Publication Date

2010

Document Type

Masters Thesis

Department

School for Social Work

Keywords

Brothers and sisters-Death-Psychological aspects, Children and death, Children-Death-Psychological aspects, Bereavement-Psychological aspects, Sibling, Bereavement, Grief, Continuing bonds

Abstract

This exploratory qualitative study was undertaken to determine if there are perceived long-term effects on adults who lost a sibling in childhood to death. Secondly, are the long-term effects of this loss expressed in the form of continuing bonds, or making meaning from the loss of a loved one? Continuing bonds can take different forms, from keeping pictures or mementoes of the deceased, to telling stories to the generations that follow. Seven participants were recruited using snowball sampling. They ranged in age from 41-69, and the death of their sibling occurred 29-63 years ago. Each participant responded to open-ended questions that were asked about the memories they had about their sibling loss. Questions were asked about the long-term effects they believed were a result of their loss, including an impact on their creative, spiritual and professional life. They were also asked if they felt a continuing bond with their deceased sibling, and how that manifested. All the participants felt that there were long-term effects to sibling loss in childhood. They also reported having some kind of continuing bond with their deceased sibling that they felt to the present day. While the long-term effects were not necessarily in all the areas of creativity, spirituality and profession, most of the participants cited at least one of these domains. They also reported that there were some more negative longterm outcomes to the loss of their sibling, among them anxiety for their own children, and an inability to mourn losses in a healthy manner.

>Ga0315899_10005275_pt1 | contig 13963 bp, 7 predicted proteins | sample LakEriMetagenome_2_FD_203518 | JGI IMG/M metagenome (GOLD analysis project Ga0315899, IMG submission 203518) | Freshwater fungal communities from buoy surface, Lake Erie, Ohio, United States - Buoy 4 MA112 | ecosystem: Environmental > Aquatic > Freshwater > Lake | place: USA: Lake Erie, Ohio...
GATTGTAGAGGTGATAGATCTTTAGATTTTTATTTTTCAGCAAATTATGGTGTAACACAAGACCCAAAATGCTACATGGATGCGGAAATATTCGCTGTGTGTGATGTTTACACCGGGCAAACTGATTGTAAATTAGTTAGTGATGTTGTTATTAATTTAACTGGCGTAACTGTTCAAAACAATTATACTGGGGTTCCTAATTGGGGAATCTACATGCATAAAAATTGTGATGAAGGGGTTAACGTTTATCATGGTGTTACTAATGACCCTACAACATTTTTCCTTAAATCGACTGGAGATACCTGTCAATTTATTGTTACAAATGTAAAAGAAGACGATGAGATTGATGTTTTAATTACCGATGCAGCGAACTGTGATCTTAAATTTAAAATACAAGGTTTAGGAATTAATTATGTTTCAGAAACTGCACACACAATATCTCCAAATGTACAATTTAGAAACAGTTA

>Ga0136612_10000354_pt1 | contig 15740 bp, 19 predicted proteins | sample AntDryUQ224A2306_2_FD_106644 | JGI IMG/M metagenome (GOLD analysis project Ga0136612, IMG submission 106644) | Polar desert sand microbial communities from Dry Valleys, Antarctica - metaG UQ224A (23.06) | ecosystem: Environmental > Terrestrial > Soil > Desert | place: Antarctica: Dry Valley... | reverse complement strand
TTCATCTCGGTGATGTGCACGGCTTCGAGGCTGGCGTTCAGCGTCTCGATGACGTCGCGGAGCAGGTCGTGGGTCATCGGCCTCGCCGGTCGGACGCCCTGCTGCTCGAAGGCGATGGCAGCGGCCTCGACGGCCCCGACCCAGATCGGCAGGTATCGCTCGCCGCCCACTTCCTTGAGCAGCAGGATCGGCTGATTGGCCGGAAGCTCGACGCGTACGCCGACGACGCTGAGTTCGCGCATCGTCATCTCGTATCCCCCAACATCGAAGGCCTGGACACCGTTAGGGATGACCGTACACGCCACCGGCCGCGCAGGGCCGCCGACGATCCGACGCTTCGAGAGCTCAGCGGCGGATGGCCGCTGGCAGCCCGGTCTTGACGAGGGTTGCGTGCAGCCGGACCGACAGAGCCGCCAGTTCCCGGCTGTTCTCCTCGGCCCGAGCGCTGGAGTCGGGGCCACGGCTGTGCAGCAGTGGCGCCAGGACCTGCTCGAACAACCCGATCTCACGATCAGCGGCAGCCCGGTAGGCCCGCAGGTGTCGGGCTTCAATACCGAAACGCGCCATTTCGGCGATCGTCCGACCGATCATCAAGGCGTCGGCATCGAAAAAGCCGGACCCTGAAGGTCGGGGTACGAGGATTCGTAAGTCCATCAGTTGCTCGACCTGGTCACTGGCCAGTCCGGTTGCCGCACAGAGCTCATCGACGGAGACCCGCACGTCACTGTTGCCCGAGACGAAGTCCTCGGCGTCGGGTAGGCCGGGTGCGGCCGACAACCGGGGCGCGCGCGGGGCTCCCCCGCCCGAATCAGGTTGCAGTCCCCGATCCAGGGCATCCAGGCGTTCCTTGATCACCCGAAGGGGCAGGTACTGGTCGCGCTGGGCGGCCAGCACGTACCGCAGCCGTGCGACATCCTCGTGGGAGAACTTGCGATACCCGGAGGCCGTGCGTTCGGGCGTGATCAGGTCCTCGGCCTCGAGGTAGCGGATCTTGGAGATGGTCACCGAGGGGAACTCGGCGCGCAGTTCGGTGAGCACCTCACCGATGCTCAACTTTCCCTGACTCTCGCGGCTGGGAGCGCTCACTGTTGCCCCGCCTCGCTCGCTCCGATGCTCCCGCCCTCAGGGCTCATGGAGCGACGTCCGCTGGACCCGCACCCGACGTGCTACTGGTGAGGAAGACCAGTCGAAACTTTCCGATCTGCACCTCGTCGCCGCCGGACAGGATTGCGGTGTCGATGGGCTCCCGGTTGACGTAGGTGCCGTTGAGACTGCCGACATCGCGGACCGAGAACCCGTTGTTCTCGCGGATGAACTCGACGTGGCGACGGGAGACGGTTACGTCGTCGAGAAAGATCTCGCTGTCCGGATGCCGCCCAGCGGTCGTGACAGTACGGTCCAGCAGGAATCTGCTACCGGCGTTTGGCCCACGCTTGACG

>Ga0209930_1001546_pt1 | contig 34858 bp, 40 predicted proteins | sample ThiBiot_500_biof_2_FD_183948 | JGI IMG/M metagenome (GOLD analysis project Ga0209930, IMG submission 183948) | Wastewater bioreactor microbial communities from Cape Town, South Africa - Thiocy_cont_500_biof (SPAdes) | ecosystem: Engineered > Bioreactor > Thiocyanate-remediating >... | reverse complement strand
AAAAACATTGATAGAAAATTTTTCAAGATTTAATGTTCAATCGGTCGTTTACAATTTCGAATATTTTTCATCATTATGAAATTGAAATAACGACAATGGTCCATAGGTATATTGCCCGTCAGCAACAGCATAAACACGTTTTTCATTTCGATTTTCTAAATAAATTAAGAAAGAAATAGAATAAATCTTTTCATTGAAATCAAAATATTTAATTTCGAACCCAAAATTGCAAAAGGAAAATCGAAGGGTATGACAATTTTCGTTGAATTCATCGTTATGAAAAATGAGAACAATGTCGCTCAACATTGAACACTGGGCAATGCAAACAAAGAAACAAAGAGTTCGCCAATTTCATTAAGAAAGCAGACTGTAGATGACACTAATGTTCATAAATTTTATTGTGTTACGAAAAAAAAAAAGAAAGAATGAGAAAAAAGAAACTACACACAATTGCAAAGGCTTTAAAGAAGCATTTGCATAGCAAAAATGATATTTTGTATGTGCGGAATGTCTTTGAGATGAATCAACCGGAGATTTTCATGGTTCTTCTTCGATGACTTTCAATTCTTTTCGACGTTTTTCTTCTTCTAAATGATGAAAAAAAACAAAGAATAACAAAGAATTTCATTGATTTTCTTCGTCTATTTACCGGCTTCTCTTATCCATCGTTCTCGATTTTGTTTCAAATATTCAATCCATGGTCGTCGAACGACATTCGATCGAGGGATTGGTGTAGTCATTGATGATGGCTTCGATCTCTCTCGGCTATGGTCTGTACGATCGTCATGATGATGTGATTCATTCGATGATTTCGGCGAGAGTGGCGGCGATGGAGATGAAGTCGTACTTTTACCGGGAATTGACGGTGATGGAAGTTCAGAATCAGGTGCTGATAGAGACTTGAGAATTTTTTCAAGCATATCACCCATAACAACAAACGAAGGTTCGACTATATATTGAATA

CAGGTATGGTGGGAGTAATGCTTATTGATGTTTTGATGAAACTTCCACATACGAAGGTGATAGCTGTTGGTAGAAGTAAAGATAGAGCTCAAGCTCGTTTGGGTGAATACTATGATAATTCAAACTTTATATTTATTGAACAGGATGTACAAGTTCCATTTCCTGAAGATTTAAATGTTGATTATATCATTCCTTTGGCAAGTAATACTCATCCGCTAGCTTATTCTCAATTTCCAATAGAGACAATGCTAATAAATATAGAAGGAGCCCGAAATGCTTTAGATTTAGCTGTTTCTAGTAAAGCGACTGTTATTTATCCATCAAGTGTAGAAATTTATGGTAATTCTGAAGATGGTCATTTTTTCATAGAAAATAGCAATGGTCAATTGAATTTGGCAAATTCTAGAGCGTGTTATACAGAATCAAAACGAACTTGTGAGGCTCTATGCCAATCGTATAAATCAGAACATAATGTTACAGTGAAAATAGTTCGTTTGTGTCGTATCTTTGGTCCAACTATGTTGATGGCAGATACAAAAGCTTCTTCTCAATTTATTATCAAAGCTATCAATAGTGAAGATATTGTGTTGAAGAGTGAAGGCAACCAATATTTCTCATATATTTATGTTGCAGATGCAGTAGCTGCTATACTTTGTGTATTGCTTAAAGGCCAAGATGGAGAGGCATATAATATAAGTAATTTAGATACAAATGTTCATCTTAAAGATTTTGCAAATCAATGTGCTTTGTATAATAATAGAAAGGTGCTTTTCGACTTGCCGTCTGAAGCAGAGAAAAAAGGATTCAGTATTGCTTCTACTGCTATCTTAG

Language

English

Comments

iii, 98 p. : col. ill. Thesis (M.S.W.)-Smith College School for Social Work, Northampton, Mass., 2010. Includes bibliographical references (p. 85-87)